An advocate for the underdog, Simon Stephenson’s novel, “Set My Heart to Five,” puts a twist on the sci-fi style narrative that often positions androids as the villains and humans as heroes.
“When you see the humans versus android story, it’s usually told from the human perspective. Jared is the opposite of that. He’s the hero.” — Simon Stephenson, author
Instead, the former Pixar screenwriter opts for an adventurous read told from the perspective of Jared, a biological android, working as a dentist in Ypsilanti, Mich.
Listen: Pixar screenwriter Simon Stephenson takes us inside his sci-fi novel Set My Heart to Five with Culturehift’s Amanda LeClaire.
Set in 2054, a society where Elon Musk has incinerated the moon and humans are locked out of the internet, Jared is legally forbidden from experiencing emotions. But, when a human coworker thinks Jared may be experiencing depression, they test out an experiment that leads him to watching some of the great films of the 20th century. Here is where everything changes and Jared unexpectedly discovers that he – in some mysterious way – has feelings.
“He’s heavily influenced by the movies he sees – much like [humans] are,” Stephenson says. “The challenge for Jared is that in 2054, mainstream movies are really going to be one five hour long Marvel extravaganza about killer robots. But Jared finds these other movies from the 1970s and the common thread is they all have [authentic] heart.”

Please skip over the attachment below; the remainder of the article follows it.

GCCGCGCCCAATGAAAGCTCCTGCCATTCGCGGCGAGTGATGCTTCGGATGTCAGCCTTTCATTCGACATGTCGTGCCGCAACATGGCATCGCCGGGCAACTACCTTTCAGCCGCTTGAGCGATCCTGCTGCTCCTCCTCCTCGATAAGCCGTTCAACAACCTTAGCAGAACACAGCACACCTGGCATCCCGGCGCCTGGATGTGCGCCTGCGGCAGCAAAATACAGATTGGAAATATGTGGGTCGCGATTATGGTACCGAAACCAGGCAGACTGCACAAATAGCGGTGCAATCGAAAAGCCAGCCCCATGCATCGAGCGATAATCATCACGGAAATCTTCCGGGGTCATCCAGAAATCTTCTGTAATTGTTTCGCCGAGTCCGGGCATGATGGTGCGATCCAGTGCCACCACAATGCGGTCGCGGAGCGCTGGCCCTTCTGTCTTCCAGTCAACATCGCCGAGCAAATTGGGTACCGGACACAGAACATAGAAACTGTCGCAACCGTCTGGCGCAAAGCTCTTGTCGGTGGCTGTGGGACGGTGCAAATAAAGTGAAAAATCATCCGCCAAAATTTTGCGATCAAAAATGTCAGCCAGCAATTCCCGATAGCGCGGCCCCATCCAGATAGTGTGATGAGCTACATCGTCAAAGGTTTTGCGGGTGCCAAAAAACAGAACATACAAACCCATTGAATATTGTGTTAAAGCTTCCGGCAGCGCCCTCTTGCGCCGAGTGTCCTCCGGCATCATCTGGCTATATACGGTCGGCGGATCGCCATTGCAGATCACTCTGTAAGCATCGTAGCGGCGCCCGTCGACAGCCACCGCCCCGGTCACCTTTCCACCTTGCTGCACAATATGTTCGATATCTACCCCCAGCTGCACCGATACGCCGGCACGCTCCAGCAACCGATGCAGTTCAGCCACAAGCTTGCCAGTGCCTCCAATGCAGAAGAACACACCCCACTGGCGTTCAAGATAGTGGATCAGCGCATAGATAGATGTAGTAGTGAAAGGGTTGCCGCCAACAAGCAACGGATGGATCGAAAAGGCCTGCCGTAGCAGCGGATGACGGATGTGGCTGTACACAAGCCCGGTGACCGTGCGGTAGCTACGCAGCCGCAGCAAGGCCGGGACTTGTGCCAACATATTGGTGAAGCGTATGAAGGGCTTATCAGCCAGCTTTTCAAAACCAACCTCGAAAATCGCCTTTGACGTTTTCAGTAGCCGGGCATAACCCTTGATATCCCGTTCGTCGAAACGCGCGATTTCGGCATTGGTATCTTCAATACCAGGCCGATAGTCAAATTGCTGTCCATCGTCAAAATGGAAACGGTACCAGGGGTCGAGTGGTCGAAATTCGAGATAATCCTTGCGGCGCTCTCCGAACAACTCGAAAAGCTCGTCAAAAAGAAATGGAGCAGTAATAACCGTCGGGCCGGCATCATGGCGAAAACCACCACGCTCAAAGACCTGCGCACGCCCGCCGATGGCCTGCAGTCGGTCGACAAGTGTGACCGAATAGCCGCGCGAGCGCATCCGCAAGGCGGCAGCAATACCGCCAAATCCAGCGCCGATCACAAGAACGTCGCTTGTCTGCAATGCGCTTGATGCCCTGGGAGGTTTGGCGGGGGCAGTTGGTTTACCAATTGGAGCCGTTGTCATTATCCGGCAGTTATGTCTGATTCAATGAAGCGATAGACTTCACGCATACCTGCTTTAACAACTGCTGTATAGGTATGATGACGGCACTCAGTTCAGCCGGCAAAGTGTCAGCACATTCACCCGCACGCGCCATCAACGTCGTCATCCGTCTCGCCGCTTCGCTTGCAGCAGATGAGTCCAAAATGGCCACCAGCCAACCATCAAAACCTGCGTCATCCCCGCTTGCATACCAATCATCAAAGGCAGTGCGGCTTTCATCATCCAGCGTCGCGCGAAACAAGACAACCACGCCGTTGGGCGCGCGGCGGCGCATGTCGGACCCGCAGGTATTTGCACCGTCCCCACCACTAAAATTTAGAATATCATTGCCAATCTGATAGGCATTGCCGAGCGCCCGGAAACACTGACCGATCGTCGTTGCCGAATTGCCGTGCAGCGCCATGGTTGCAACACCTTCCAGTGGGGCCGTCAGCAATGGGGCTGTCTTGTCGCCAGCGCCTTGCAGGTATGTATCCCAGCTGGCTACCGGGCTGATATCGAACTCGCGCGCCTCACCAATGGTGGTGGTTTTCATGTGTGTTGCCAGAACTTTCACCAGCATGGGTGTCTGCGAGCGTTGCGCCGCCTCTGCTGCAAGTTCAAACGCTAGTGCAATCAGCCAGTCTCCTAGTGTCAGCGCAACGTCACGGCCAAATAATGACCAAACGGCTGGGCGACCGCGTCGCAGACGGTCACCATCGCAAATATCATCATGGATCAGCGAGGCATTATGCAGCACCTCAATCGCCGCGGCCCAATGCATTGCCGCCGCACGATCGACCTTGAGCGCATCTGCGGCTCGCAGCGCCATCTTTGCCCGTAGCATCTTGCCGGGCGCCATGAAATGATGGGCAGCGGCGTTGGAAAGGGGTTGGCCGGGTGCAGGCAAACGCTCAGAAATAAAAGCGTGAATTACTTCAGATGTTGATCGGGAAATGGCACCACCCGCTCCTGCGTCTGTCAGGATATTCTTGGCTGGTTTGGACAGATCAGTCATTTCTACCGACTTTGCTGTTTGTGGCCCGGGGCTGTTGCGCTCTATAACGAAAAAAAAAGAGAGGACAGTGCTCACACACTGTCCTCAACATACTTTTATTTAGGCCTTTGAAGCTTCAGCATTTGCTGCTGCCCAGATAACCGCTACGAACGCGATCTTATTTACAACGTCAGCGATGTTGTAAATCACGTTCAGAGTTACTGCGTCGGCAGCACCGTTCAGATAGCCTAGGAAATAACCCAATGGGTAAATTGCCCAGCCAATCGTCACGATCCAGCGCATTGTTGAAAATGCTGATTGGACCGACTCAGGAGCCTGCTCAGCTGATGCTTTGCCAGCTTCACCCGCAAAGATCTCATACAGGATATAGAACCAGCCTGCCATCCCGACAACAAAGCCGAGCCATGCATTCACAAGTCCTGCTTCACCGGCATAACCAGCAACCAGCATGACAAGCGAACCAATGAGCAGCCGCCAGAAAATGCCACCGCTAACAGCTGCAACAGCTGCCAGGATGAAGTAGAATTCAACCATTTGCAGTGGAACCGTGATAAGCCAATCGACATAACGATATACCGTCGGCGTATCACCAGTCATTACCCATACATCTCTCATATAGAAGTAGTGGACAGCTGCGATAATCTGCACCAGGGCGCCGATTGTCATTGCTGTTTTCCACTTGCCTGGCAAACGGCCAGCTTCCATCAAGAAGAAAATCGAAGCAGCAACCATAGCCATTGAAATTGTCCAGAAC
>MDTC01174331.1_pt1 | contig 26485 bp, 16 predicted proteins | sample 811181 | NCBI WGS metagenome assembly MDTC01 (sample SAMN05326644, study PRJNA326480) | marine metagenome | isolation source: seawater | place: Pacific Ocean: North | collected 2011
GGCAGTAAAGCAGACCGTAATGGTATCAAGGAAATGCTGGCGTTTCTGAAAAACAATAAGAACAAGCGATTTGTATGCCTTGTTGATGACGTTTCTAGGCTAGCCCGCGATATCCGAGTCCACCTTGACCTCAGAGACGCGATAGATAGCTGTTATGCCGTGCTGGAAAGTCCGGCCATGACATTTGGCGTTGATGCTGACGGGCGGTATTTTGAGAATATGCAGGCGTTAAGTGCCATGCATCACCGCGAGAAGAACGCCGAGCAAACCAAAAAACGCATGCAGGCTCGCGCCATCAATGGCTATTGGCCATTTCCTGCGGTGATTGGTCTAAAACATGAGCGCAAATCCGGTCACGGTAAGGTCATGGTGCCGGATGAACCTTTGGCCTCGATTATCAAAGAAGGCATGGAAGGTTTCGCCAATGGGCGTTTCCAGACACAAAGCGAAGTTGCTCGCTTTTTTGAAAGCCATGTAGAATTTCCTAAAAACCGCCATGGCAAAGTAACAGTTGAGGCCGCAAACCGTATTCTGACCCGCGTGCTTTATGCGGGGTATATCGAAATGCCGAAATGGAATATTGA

That heart component sets Jared on a journey to rewrite the narrative surrounding bots with feelings. His mission to change the world and win the right to feel for himself and his kind, however isn’t without challenges. And so, the journey begins.
“It’s ultimately a story about empathy and having empathy toward people and things that aren’t the same as us,” Stephenson says. “Jared’s journey can remind [us] of the joy of being human and getting to have feelings and these experiences. I write things to hopefully entertain people, hopefully make them feel and make them laugh. In the bigger picture, I slightly wanted to portray just a mildly more optimistic version of the future than we often see.”